Worth Reading - 8/4

1. African-American pastor, Dwight McKissic, explains why he is remaining in the Southern Baptist Convention, despite recent difficulties at the convention over his proposal to condemn the alt-right.

When the SBC is convinced to address the needs of African American communities — such as building up the black family, assisting ex-convicts with employment, removing payday loan offices from our neighborhoods, addressing disparities and inequities in the criminal justice system and addressing police brutality — it will have a huge positive impact on black SBC churches. When the SBC more intentionally includes minorities in leadership and decision-making throughout the life of our convention — especially in the president-appointed committees — we will see a real change and leave a better SBC for our grandchildren.

A common perception among African American pastors and churches is that in order to be welcomed, we have to park our brains, culture, history, politics, worship practices, critical thinking skills and autonomy at the door. The SBC needs to make it clearer that this is not the case so we can recruit more churches to cooperate with the SBC.

The SBC has its shortcomings, but churches that focus their attention on the mission of our Lord Jesus will not find a better body to cooperate with than the SBC. Not everything in the SBC is what it should be, but I am called to work within to help it become what it can be.

That’s why I remain.

2. Danny Akin briefly responded to McKissic's article to call Southern Baptists to listen to men like McKissic, who are making valid arguments about what it feels like to be a minority in the SBC.

I and many others long to see a day when our churches on earth look like the Church heaven, but that won’t happen without all of us coming together as one Body of believers. We aren’t just pursuing diversity to no end. We want to see people come to Christ from every nation, tribe and tongue. Once again let me say, we have to do it together.

It’s time for Southern Baptists to make crystal clear—no one in our ranks is “in someone else’s house!” We should not stop and we will not stop working until everyone feels that this is their home. We are brothers and sisters, we are family, and we need each other.

Yes, these conversations are uncomfortable. But sometimes we must push through the uncomfortable to get to the beautiful. If that’s where we are headed, then sign me up. I want to be on that gospel ship!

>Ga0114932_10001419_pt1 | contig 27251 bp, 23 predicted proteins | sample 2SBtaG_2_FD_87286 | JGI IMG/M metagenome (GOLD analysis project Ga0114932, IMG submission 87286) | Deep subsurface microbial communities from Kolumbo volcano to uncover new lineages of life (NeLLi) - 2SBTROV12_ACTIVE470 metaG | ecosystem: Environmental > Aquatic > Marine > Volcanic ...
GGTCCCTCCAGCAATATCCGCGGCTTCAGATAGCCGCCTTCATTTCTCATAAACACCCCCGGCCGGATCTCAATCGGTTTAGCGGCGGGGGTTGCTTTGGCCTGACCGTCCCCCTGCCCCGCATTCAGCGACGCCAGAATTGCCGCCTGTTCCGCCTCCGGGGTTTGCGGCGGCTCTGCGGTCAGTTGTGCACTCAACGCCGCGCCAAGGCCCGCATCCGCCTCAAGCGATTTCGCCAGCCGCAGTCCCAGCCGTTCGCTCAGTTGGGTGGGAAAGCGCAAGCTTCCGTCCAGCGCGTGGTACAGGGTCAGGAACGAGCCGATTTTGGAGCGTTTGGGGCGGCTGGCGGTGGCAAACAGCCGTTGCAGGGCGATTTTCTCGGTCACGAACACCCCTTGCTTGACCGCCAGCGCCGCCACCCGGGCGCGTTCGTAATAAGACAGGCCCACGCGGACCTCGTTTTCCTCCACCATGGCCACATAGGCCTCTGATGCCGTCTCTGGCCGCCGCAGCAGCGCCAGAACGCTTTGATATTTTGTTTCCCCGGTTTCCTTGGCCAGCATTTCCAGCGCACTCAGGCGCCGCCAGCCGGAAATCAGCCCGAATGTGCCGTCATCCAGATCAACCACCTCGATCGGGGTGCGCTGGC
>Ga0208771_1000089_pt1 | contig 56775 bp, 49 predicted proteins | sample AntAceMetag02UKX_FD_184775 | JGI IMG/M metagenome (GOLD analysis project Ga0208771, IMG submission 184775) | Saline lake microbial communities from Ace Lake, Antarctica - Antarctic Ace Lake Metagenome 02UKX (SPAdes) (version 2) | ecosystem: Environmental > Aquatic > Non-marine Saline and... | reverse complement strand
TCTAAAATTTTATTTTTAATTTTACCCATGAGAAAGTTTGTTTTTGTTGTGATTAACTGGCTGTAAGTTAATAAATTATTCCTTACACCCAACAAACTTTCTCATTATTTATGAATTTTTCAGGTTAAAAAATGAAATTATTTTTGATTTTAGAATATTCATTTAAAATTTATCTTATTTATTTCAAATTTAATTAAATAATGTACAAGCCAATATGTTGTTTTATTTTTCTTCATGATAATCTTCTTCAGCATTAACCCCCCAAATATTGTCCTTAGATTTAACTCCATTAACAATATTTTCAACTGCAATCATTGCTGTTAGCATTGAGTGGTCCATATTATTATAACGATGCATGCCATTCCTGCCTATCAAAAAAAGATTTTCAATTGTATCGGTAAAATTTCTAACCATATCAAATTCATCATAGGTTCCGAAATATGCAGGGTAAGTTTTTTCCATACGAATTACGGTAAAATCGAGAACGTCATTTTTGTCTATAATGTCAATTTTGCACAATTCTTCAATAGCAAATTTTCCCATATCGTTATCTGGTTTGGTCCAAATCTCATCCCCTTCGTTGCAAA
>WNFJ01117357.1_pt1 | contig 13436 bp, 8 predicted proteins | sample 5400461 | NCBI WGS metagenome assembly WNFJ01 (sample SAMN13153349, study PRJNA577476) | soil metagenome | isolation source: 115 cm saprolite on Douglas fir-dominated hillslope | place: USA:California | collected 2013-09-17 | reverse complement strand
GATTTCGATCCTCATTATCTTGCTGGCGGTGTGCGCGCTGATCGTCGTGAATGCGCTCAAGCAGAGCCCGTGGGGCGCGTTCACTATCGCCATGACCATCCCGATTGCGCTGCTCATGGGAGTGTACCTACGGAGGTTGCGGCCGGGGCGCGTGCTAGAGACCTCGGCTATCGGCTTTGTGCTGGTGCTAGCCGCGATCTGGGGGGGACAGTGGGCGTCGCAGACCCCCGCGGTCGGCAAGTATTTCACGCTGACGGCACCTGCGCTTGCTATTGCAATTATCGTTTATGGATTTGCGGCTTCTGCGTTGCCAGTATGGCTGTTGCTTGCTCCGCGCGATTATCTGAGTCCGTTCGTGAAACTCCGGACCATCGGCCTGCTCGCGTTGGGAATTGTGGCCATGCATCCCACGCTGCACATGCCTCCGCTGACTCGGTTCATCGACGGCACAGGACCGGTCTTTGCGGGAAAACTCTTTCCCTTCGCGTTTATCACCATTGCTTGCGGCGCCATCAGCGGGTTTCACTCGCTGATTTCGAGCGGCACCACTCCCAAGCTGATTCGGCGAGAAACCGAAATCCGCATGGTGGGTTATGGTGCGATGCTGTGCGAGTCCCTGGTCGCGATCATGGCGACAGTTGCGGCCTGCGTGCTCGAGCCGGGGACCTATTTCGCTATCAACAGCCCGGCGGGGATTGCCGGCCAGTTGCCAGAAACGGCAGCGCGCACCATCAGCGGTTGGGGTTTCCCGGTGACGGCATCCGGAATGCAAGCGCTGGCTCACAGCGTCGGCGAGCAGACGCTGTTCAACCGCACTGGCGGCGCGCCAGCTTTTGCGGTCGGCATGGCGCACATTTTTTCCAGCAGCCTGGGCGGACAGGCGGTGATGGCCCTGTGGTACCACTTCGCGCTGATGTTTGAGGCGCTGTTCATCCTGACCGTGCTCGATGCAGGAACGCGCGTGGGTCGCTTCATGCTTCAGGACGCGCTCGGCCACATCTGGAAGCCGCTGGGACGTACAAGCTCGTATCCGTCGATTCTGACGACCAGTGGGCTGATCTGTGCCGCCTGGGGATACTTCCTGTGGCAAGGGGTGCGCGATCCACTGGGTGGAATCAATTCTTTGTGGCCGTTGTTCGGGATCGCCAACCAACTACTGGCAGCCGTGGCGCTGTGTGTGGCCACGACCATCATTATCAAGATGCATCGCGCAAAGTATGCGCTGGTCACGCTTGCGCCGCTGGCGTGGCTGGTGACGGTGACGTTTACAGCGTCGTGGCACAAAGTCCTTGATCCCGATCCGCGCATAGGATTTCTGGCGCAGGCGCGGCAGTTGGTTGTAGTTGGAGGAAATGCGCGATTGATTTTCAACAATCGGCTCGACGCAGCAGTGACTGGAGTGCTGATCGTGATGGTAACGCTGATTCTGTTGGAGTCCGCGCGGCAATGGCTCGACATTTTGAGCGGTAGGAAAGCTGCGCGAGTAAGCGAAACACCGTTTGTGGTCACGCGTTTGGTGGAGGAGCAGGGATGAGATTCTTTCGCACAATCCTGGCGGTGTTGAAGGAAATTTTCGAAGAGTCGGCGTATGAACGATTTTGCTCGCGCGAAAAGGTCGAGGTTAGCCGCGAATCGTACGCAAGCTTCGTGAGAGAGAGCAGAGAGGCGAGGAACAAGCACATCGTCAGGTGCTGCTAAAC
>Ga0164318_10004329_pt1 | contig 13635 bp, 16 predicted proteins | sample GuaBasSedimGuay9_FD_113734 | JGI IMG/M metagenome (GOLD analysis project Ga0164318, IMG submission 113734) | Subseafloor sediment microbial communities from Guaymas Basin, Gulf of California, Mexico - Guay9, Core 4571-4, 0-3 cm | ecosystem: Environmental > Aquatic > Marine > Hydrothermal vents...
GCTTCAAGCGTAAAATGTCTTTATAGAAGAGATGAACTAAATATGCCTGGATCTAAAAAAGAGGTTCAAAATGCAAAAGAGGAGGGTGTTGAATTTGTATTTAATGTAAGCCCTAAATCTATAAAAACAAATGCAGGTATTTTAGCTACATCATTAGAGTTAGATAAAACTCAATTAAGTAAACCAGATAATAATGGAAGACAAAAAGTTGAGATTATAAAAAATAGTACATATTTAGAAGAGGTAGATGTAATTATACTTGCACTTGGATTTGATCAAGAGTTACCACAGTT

Thank you to my brothers for staying. And thank you for speaking. I hear you.

3. A long-form essay that discusses the problem of prosecutors failing to disclose evidence in cases, which leads to wrongful convictions in some cases. This is another plank in the platform for significant criminal justice reform.

In the United States, defendants gained the right to see certain evidence in the government’s possession relatively recently, in the 1960s. Before that, our rules reflected their origin in early modern Britain, where people suspected of crimes were required to speak on their own behalf, without a lawyer. In 16th-­century trials, people suspected of crimes had no right in advance to learn of the evidence against them, or even the charges, because the element of surprise was deemed crucial to ascertaining the truth. The idea of ‘‘trial by ambush,’’ as it is called, persisted throughout the 18th century, even after the accused gained the presumption of innocence, the right to hire a lawyer and the right to remain silent. In 1792, the Lord Chief Justice in Britain rejected a defendant’s request to see the evidence against him in advance of trial, saying that such disclosure would ‘‘subvert the whole system of criminal law.’’

Over the next century, however, the British courts changed course, joining countries like Germany and France to require broad disclosure of the prosecution’s case before trial, including a full list of witnesses, a summary of how they would testify and other investigative material, like police and lab reports. The nascent justice system in the United States, by contrast, imported Britain’s earlier rules. Judges in this country emphasized that defendants might harm or intimidate witnesses if they knew they were planning to testify.